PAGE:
When The Romans Ruled – Vindolanda, Northumberland, UK

I’ve been on holiday and that means I’ve found a bunch of new inspiring places to blog about – so be prepared for a deluge over the next few weeks. Let’s start by wheeling back in time to when the Romans ruled Britain.

Vindolanda was a Roman fort and Vicus (self-governing village), located just south of Hadrian’s Wall. It was first built before old Hadrian decided he most definitely wasn’t going into Scotland, and moreover, he wanted to keep them Scots out too! As well as containing many well-preserved buildings, it’s also home to a boatload of artifacts, including wooden tablets showing writing from thousands of years ago.

The fort was occupied from about 85AD to 370AD, and changed over time. A Vicus grew up next to the fort and included homes, shops, taverns, and, of course, a bathhouse.

Records of the site can be found from the 1500s but in the 1930s, the house that sits just below Vindoland was bought by archaeologist Eric Birley. Over time, he, his sons, and his grandson all excavated the site, finding many layers of history, with many still to come. It’s estimated that only 24% of Vindolanda has been excavated – that means they have 150 years’ worth of stuff left to dig. In fact, the day after we visited, it was revealed an engraved stone was found there showing, well, um, a certain, private part of male anatomy…because humans really, really, really don’t change.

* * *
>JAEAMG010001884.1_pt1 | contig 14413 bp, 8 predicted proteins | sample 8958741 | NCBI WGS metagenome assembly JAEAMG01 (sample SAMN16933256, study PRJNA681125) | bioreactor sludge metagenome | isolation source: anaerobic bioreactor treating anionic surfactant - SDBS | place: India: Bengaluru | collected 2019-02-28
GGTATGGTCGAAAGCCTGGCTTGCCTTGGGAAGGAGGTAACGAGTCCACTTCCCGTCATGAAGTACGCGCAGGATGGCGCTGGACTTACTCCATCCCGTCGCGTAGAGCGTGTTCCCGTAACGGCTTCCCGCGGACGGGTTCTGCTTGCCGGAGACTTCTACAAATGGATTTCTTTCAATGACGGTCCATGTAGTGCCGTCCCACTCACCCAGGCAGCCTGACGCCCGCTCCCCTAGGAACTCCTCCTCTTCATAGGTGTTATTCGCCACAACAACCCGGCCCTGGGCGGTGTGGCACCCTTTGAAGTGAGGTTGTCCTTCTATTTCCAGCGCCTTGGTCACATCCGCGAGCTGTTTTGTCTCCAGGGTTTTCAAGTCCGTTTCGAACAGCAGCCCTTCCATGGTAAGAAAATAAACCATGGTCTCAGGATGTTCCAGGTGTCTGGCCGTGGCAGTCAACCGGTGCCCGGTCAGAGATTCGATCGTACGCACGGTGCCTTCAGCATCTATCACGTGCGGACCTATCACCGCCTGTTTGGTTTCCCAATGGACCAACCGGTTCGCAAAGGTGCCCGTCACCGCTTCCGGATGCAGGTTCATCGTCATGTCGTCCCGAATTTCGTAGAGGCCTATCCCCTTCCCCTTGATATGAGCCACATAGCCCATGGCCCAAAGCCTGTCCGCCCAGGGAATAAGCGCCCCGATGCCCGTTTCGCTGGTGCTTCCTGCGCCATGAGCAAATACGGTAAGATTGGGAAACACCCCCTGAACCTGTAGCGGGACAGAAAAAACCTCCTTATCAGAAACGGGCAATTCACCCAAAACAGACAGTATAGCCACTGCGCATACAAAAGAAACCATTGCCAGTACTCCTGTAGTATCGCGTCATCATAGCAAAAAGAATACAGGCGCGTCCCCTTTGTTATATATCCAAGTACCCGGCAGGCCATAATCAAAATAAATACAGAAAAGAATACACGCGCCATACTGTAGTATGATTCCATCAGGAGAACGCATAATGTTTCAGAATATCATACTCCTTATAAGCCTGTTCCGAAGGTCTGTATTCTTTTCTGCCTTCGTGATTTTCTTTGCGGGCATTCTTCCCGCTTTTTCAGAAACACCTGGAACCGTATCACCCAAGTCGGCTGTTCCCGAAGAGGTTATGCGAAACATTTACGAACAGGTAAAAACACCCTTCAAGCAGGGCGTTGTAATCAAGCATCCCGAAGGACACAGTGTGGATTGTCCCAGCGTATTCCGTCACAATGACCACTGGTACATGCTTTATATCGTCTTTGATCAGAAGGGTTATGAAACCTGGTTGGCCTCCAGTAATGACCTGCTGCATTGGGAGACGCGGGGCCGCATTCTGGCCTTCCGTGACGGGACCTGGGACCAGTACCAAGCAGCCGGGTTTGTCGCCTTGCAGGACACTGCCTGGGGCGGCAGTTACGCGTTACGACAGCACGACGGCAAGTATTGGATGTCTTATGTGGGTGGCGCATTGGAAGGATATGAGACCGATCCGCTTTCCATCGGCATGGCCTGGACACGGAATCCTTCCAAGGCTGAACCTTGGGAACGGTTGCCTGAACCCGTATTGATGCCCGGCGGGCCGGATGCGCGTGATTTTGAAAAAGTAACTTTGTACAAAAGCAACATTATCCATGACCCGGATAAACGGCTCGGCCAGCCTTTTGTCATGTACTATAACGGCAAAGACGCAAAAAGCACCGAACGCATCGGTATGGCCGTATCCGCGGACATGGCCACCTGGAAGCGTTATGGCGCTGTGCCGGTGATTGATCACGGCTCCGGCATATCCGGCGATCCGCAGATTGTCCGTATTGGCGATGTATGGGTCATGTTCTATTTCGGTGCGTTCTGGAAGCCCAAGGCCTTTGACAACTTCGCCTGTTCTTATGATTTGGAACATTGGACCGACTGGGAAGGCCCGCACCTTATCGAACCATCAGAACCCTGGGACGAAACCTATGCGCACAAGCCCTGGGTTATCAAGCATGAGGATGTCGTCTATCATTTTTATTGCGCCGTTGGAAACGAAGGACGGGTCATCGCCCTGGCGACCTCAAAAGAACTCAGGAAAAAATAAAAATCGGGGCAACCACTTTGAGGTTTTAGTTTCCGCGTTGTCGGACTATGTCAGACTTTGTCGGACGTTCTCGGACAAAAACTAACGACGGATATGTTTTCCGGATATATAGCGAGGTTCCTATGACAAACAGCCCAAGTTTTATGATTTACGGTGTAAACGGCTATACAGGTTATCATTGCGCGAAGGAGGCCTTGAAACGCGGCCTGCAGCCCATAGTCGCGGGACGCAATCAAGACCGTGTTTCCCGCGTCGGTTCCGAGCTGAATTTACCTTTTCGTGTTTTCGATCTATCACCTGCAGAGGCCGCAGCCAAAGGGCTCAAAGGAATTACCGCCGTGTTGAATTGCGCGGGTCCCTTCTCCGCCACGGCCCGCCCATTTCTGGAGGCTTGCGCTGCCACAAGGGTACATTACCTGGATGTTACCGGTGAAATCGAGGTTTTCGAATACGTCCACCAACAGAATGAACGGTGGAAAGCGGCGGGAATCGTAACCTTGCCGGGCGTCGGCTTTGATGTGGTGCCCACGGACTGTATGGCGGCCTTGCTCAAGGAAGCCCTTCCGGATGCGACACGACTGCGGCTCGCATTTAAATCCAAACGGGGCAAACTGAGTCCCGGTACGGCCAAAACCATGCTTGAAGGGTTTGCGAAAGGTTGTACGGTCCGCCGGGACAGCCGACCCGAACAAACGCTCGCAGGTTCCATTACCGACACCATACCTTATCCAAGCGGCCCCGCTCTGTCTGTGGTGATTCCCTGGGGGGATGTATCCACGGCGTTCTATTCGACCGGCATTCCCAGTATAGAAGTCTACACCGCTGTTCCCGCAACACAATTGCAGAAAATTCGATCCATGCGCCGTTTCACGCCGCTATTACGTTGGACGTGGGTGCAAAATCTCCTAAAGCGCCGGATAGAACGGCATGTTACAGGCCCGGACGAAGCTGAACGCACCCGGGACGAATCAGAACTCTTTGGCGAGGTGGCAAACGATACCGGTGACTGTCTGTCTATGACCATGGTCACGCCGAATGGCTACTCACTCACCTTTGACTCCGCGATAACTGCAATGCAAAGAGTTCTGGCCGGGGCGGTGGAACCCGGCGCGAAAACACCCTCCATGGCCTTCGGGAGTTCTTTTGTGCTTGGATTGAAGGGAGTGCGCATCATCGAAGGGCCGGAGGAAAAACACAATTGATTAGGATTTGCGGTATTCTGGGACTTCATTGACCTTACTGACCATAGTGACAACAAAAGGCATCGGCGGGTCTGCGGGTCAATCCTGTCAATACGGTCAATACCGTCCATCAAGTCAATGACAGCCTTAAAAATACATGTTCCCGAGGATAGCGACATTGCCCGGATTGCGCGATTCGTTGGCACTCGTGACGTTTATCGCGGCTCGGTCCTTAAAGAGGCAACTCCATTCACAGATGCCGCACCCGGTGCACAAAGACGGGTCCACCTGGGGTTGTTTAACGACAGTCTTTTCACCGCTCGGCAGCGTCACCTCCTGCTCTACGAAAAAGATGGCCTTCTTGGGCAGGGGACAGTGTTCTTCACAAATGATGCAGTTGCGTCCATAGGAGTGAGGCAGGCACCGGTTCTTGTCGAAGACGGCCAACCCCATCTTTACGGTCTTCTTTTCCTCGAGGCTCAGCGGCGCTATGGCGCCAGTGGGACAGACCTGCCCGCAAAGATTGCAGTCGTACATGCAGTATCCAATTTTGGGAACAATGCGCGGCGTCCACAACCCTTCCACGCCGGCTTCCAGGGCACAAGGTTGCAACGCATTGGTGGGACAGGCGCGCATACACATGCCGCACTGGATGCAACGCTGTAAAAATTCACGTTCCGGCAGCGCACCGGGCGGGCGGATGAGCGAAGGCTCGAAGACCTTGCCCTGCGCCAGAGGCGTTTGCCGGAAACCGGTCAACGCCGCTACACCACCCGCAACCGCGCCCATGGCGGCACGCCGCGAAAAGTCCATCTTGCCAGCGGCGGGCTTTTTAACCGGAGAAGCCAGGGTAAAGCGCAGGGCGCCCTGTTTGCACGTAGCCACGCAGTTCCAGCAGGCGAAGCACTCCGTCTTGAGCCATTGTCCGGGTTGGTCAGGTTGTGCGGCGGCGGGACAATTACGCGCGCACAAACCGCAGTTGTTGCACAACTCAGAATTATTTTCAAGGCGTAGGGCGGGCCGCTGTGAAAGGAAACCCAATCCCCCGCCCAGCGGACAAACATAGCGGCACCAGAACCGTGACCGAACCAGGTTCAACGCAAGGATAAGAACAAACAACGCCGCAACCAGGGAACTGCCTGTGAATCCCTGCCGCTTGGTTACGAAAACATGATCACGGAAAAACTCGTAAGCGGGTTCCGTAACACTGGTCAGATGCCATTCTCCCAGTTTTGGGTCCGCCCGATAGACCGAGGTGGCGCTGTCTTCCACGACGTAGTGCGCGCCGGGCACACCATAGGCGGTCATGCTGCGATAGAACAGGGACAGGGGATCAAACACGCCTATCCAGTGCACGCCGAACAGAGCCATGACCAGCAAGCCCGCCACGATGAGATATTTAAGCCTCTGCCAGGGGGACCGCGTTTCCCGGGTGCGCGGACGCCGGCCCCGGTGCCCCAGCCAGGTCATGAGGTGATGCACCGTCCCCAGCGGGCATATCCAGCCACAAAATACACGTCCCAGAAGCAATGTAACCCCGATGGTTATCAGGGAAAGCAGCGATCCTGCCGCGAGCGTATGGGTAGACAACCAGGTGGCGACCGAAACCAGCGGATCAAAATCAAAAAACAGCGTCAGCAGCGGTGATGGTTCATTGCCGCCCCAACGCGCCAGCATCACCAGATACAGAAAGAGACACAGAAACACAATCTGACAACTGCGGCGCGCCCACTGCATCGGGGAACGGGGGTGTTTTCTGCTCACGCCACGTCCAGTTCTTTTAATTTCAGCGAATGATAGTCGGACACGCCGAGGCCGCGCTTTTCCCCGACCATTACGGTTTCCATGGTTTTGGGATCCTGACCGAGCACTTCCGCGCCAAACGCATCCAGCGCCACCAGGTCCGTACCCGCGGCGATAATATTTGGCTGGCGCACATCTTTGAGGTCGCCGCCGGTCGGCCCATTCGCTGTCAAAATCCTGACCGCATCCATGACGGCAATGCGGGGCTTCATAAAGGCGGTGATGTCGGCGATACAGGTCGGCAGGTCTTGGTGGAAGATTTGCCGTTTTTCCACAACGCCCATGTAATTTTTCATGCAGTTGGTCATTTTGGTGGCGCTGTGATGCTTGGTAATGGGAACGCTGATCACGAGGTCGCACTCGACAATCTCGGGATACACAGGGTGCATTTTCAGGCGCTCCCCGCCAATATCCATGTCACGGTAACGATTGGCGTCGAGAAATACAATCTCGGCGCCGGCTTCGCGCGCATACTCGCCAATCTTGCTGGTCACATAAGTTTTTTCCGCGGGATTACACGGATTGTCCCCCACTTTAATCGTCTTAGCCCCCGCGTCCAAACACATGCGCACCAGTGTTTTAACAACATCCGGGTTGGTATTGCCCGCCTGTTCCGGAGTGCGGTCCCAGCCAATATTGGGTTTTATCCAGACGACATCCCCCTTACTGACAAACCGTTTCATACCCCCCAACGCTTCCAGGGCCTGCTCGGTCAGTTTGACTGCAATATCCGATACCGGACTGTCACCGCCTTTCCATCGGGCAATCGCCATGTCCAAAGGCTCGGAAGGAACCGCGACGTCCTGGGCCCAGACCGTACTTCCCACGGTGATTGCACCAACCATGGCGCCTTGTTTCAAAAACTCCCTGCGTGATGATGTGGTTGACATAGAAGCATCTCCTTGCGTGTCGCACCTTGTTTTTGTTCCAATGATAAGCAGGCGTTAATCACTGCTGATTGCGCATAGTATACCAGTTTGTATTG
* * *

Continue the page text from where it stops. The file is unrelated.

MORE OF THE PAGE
Alongside the buildings, there’s a museum located in the original house Birley bought. For me, it’s always artifacts that really bring a place’s history to life. All the recognisable, day-to-day items like shoes, combs, coins, buttons, tents, toys, plus the more unusual things. Boxing gloves, a wig made from peat, delicate glassware with vividly painted gladiators, and a wooden toilet seat have all been found at Vindolanda.

This brings us to the Vindolanda wooden tablets. They were, at the time of their discovery, the oldest surviving handwritten documents in Britain, and cover all sorts of communication, from military matters to personal messages. Highlights include an invitation to a birthday party – perhaps the oldest surviving document written in Latin by a woman.

It’s truly a wealth of inspirational material. There’s even a sad mystery of sorts to be pondered, as the skeleton of a child was found in a shallow pit in a barrack room.

Vindolanda is still relatively remote, so you can feel the reality of how things would have been back then. A sparse landscape perhaps, but with military matters always on the go, and a mish-mash of people and animals, crowded together in this compact site, just trying to live.

If you like Roman history, it’s a fantastic place to visit, as is this whole area of the UK – you can’t swing a trowel without hitting something Roman here. So if that’s your thing, or you’re writing something set in that time period, or just looking for inspiration, it’s well worth a visit.

What do you think? Have you ever visited here? Please share your thoughts in the comments.

Related reads

A Visit To Stonehenge

Roman Riches Beneath Your Feet – Placa Del Rei, Museu d’Historia de Barcelona

Walks In A Neolithic Land – Wayland’s Smithy, Wiltshire


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